Charlie Baker

What exactly does the new infrastructure bill mean for Massachusetts?

"This state is really going to get a boost."

A lone vehicle leaves Cape Cod over the Bourne Bridge. Michael Dwyer / AP

The bipartisan infrastructure bill signed into law this week by President Joe Biden promises to spread billions of dollars in new funding across the country for projects to improve transportation and water systems.

And in Massachusetts, elected officials from both political parties expect the state to get a significant boost.

“These investments are at historic numbers,” Rep. Katherine Clark, the assistant House speaker and a Melrose Democrat, said in an interview Tuesday.

Massachusetts could get well over $10 billion in funding from the $1.2 trillion bill, which includes a $550 billion increase over current spending levels.

Gov. Charlie Baker told reporters Tuesday that it will allow the state to advance some “necessary” and “overdue” projects over the next five or six years.

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“We’re very excited about it,” the Republican governor said.

By the numbers:

According to White House estimates, Massachusetts is slated to get more than $9 billion from the bill in formula funding alone over the next five years.

Specifically, those sums include:

  • $4.2 billion for road improvements 
  • $1.1 billion for bridge replacement and repair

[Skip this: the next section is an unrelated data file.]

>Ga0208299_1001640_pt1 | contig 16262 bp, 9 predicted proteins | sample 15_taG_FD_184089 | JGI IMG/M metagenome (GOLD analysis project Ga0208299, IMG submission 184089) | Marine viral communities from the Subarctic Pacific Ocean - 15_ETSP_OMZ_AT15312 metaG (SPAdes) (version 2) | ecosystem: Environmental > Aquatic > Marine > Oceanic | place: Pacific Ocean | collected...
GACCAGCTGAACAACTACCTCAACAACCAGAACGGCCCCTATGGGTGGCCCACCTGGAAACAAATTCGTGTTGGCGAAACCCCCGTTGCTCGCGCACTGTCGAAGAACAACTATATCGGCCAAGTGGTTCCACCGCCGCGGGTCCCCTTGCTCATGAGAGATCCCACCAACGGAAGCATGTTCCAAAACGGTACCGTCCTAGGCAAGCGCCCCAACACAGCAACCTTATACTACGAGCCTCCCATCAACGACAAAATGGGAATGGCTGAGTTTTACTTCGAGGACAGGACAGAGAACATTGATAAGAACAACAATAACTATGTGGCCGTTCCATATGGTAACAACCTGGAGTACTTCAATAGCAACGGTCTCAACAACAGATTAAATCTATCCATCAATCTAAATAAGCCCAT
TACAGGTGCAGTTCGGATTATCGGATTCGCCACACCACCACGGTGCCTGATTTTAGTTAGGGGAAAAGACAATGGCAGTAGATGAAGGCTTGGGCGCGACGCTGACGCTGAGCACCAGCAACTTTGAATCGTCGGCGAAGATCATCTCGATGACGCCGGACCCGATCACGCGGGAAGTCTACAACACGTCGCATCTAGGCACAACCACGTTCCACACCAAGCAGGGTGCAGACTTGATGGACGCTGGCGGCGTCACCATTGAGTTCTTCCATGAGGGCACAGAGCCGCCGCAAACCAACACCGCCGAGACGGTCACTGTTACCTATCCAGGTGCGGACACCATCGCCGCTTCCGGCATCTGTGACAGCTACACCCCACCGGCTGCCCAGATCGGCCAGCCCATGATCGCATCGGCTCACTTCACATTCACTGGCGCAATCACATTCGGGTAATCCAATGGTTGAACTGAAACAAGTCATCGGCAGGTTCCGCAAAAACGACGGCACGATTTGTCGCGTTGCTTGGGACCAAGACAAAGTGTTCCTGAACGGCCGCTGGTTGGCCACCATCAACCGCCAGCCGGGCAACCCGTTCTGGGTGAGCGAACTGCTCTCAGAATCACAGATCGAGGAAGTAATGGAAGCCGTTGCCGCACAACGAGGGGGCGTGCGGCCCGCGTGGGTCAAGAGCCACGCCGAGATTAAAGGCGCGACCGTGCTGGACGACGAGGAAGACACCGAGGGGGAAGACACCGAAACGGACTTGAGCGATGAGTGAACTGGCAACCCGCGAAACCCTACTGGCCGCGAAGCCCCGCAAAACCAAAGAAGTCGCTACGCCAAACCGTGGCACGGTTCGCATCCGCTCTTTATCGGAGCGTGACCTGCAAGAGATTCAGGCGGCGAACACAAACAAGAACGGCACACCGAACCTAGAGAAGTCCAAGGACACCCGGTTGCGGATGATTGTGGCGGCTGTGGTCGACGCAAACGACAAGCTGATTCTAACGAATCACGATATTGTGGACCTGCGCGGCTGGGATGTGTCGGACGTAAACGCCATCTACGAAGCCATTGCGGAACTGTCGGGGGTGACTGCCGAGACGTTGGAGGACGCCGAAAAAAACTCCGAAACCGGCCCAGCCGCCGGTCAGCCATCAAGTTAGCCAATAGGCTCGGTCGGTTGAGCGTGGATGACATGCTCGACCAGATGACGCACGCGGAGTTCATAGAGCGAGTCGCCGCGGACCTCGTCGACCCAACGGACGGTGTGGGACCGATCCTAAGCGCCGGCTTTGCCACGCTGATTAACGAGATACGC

• $2.5 billion for public transit
  • $1.1 billion for water infrastructure
  • $244 million for airport infrastructure
  • A minimum of $100 million to expand broadband internet access (White House officials also say that over 1.3 million Massachusetts residents will be eligible for a new program offering $30 a month to help low-income individuals afford internet)
  • $63 million for expanding the state‘s electric vehicle charging infrastructure
  • $15.7 million to strengthen cybersecurity
  • $5.8 million for combating wildfires.
  • And a chunk of money from $3.5 billion in national funding for weatherizing homes

But formula funding isn’t the whole story.

Lawmakers say that Massachusetts could be in line for potentially billions more in competitive grants created by the bill. According to Baker, about 40 percent of the total funds available to states are through competitive grant programs.

For example, the state could apply for money from a $2.5 billion grant program for expanding electric vehicle charging stations or from a new $12 billion fund to advance intercity passenger rail projects aimed at underserved communities.

According to a spokesman, the Baker administration is in the process of conducting its own analysis on how to best use the funding. However, the governor said Tuesday that they plan to be “pretty aggressive” about bidding for the various competitive grants. Business leaders and transportation advocates have also stressed that the state needs to be proactive about competing for grants.

“There may be some categories where we’re less interested and other categories where we’re more interested,” Baker said Tuesday.